Overview: Cannibalization occurs when the content on different pages of a website targets the same keyword within a search engine optimization campaign. The cannibalized keyword may not be the focus of a given page, but its prominence on other pages, however accidental, may cause confusion for the search engine in determining which page is most about the given keyword.
How it works: To best understand this concept, imagine you are working with an e-commerce site selling car parts. On the homepage, you might target the keywords car parts, buy car parts, and/or some slightly more long-tail keyword, such as European car parts. You might also include in the title tag of the homepage, as well as in some of the homepage’s copy, information about parts for different makes (and ultimately the corresponding keywords) such as BMW parts and Honda parts. If your site is well organized, you likely have pages dedicated to these particular makes, and for their corresponding keywords (BMW parts, Audi Parts).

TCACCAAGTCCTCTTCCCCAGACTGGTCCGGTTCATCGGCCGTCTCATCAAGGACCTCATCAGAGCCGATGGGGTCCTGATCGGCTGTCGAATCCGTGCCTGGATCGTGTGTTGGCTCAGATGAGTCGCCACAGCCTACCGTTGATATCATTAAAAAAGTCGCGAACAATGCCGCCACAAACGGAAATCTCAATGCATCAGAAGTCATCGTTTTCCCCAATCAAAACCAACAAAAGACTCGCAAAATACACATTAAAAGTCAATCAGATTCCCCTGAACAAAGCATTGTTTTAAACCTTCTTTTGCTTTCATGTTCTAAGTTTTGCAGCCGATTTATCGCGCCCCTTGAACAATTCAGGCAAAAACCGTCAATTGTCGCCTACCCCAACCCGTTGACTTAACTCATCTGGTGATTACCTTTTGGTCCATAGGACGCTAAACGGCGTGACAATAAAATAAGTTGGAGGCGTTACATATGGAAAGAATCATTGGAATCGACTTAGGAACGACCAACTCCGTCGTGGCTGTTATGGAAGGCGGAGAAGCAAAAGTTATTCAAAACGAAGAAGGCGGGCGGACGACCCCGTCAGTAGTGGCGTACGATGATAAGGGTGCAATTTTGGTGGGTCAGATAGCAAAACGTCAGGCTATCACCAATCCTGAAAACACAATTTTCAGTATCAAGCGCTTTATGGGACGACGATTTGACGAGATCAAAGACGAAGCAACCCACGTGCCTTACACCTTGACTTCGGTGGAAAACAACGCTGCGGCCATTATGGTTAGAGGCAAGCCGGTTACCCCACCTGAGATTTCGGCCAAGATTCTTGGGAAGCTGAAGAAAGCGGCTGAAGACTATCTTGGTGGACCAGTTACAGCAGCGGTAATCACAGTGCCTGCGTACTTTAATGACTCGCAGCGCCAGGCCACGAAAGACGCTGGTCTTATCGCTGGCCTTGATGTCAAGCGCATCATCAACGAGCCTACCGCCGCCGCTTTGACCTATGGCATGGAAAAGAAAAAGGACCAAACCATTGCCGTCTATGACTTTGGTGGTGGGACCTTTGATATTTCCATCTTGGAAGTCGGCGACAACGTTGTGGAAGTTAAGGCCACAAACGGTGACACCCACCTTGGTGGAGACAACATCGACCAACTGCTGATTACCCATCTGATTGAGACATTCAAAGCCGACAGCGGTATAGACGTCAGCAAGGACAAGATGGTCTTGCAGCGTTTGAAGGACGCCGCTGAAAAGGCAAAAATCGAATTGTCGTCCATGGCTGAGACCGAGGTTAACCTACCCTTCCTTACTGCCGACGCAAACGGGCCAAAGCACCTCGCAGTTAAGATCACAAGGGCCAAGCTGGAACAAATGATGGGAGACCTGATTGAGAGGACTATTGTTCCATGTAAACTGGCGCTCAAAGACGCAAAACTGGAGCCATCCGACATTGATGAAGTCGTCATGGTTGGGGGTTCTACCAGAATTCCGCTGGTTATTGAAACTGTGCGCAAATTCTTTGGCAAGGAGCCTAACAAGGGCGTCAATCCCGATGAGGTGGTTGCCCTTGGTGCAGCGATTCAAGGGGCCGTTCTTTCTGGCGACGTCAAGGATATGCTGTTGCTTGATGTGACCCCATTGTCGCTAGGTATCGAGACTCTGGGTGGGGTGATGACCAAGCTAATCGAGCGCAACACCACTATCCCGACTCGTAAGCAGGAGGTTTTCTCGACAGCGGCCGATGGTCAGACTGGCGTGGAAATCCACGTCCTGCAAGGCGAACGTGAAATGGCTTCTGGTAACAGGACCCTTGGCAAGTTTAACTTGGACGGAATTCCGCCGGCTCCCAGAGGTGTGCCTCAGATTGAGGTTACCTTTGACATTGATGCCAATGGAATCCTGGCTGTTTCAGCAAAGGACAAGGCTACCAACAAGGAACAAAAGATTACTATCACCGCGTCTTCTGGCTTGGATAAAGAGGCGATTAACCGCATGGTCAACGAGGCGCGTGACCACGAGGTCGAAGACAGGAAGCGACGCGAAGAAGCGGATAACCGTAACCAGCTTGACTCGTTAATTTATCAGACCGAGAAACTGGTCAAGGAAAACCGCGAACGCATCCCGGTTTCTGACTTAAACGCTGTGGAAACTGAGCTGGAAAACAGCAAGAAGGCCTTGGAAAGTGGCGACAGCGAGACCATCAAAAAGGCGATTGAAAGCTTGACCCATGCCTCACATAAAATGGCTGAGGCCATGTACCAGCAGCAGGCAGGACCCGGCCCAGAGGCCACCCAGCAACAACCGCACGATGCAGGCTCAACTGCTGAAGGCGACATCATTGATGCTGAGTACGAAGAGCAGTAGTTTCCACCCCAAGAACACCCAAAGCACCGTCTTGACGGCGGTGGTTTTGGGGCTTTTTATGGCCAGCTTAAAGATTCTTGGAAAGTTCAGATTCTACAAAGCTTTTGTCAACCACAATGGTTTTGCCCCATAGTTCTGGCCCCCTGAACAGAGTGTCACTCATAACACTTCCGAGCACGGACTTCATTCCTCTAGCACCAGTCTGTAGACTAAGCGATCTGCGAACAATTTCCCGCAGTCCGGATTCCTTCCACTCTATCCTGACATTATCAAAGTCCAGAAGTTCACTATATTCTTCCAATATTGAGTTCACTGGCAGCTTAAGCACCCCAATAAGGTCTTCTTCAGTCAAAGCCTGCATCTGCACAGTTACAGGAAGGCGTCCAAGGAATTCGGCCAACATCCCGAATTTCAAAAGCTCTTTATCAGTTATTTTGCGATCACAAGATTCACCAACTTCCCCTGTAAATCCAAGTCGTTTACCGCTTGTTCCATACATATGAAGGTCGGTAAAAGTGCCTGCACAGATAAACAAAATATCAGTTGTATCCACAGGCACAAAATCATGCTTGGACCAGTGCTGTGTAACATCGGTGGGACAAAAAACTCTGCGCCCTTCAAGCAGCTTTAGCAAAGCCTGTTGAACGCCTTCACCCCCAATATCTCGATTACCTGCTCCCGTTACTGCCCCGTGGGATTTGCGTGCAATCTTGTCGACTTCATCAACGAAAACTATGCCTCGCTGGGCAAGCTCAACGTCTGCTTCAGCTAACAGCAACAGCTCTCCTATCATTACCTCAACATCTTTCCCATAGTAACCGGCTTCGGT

Now, if you have one page that is dedicated to targeting the keyword [BMW Parts], and you have enough content about “BMW parts” on your homepage, you are cannibalizing the keyword “BMW parts” because you have confused the search engine as to which page is the best result for someone searching [BMW parts.]
Solution: The only real solution is to keep each page focused on one particular keyword. Remember, search traffic will enter your site through many pages other than the homepage. Keep the homepage focused only on the most general keyword(s) and have an appropriate information hierarchy that matches your website’s information with the site’s architecture. If necessary, add new landing pages!